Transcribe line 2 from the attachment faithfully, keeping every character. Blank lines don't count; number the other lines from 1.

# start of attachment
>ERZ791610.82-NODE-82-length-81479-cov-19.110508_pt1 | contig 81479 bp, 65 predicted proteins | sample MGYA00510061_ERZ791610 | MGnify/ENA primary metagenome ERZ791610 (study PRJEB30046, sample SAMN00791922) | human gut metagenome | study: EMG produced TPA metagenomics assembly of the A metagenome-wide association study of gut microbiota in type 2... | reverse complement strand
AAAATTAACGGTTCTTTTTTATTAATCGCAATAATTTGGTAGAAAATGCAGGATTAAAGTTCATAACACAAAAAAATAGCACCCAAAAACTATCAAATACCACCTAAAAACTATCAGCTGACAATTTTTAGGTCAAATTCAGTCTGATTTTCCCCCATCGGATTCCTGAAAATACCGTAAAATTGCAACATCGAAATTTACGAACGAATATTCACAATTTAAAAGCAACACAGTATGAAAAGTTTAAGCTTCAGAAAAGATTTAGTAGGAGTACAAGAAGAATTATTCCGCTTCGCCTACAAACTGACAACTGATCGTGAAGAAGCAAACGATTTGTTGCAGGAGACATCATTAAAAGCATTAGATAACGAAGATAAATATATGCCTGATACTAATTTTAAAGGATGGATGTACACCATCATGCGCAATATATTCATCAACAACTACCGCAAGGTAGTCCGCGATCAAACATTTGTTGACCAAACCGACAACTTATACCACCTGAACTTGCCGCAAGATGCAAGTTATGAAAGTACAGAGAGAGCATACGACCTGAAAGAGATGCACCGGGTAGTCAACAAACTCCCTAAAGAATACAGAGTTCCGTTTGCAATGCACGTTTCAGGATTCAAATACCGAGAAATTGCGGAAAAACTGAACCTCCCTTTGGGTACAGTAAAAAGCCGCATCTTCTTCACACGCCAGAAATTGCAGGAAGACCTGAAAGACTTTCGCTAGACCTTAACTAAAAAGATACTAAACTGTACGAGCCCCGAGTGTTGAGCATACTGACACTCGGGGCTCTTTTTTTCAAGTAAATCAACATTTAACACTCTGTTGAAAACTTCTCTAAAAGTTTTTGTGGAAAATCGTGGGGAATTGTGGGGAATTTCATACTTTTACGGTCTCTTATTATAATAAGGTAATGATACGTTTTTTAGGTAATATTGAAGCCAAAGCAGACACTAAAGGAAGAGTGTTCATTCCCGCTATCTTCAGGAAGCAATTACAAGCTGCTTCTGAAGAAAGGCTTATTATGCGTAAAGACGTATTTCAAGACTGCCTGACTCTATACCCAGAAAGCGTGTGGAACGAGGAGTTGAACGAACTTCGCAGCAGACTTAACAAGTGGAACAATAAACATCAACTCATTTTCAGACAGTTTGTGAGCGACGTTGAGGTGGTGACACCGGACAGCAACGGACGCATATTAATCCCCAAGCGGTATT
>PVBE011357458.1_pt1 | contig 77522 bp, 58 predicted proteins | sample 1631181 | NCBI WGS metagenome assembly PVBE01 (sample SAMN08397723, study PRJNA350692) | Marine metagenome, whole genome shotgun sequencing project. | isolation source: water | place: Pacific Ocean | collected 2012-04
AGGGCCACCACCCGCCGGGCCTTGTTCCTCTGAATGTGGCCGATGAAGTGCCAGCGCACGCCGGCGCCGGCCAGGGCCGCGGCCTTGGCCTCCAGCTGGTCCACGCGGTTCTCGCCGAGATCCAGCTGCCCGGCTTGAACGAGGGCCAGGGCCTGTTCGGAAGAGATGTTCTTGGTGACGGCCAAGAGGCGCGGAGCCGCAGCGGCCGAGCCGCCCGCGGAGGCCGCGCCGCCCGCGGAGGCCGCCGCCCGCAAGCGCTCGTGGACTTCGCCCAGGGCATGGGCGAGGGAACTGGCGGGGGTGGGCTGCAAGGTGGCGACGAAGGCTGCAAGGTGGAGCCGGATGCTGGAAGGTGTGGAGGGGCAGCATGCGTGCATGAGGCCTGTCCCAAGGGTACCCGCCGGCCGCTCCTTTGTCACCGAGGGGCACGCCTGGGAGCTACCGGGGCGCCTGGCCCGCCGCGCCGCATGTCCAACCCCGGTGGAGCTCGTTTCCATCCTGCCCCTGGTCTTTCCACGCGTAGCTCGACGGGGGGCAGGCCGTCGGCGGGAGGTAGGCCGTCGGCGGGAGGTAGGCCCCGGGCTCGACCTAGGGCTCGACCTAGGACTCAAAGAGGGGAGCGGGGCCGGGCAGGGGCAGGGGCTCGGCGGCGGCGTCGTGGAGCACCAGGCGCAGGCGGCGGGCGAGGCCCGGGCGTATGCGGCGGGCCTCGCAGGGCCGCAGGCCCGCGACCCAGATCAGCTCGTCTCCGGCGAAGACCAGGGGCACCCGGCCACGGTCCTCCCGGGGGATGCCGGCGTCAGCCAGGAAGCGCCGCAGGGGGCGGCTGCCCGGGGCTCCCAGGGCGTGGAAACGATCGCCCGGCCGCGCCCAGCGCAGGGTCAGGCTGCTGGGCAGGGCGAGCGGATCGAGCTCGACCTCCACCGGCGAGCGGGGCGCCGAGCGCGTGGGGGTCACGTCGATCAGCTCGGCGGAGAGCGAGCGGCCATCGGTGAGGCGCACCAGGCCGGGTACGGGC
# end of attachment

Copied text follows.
AAAATTAACGGTTCTTTTTTATTAATCGCAATAATTTGGTAGAAAATGCAGGATTAAAGTTCATAACACAAAAAAATAGCACCCAAAAACTATCAAATACCACCTAAAAACTATCAGCTGACAATTTTTAGGTCAAATTCAGTCTGATTTTCCCCCATCGGATTCCTGAAAATACCGTAAAATTGCAACATCGAAATTTACGAACGAATATTCACAATTTAAAAGCAACACAGTATGAAAAGTTTAAGCTTCAGAAAAGATTTAGTAGGAGTACAAGAAGAATTATTCCGCTTCGCCTACAAACTGACAACTGATCGTGAAGAAGCAAACGATTTGTTGCAGGAGACATCATTAAAAGCATTAGATAACGAAGATAAATATATGCCTGATACTAATTTTAAAGGATGGATGTACACCATCATGCGCAATATATTCATCAACAACTACCGCAAGGTAGTCCGCGATCAAACATTTGTTGACCAAACCGACAACTTATACCACCTGAACTTGCCGCAAGATGCAAGTTATGAAAGTACAGAGAGAGCATACGACCTGAAAGAGATGCACCGGGTAGTCAACAAACTCCCTAAAGAATACAGAGTTCCGTTTGCAATGCACGTTTCAGGATTCAAATACCGAGAAATTGCGGAAAAACTGAACCTCCCTTTGGGTACAGTAAAAAGCCGCATCTTCTTCACACGCCAGAAATTGCAGGAAGACCTGAAAGACTTTCGCTAGACCTTAACTAAAAAGATACTAAACTGTACGAGCCCCGAGTGTTGAGCATACTGACACTCGGGGCTCTTTTTTTCAAGTAAATCAACATTTAACACTCTGTTGAAAACTTCTCTAAAAGTTTTTGTGGAAAATCGTGGGGAATTGTGGGGAATTTCATACTTTTACGGTCTCTTATTATAATAAGGTAATGATACGTTTTTTAGGTAATATTGAAGCCAAAGCAGACACTAAAGGAAGAGTGTTCATTCCCGCTATCTTCAGGAAGCAATTACAAGCTGCTTCTGAAGAAAGGCTTATTATGCGTAAAGACGTATTTCAAGACTGCCTGACTCTATACCCAGAAAGCGTGTGGAACGAGGAGTTGAACGAACTTCGCAGCAGACTTAACAAGTGGAACAATAAACATCAACTCATTTTCAGACAGTTTGTGAGCGACGTTGAGGTGGTGACACCGGACAGCAACGGACGCATATTAATCCCCAAGCGGTATT